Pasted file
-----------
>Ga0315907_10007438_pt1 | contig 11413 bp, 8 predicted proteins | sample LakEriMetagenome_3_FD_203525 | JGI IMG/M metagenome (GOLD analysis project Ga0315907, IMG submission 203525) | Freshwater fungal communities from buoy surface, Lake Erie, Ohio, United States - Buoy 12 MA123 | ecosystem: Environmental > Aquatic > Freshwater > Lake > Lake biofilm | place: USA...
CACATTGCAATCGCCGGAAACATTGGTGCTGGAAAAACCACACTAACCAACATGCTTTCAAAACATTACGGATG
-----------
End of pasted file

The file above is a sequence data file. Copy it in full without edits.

>Ga0315907_10007438_pt1 | contig 11413 bp, 8 predicted proteins | sample LakEriMetagenome_3_FD_203525 | JGI IMG/M metagenome (GOLD analysis project Ga0315907, IMG submission 203525) | Freshwater fungal communities from buoy surface, Lake Erie, Ohio, United States - Buoy 12 MA123 | ecosystem: Environmental > Aquatic > Freshwater > Lake > Lake biofilm | place: USA...
CACATTGCAATCGCCGGAAACATTGGTGCTGGAAAAACCACACTAACCAACATGCTTTCAAAACATTACGGATG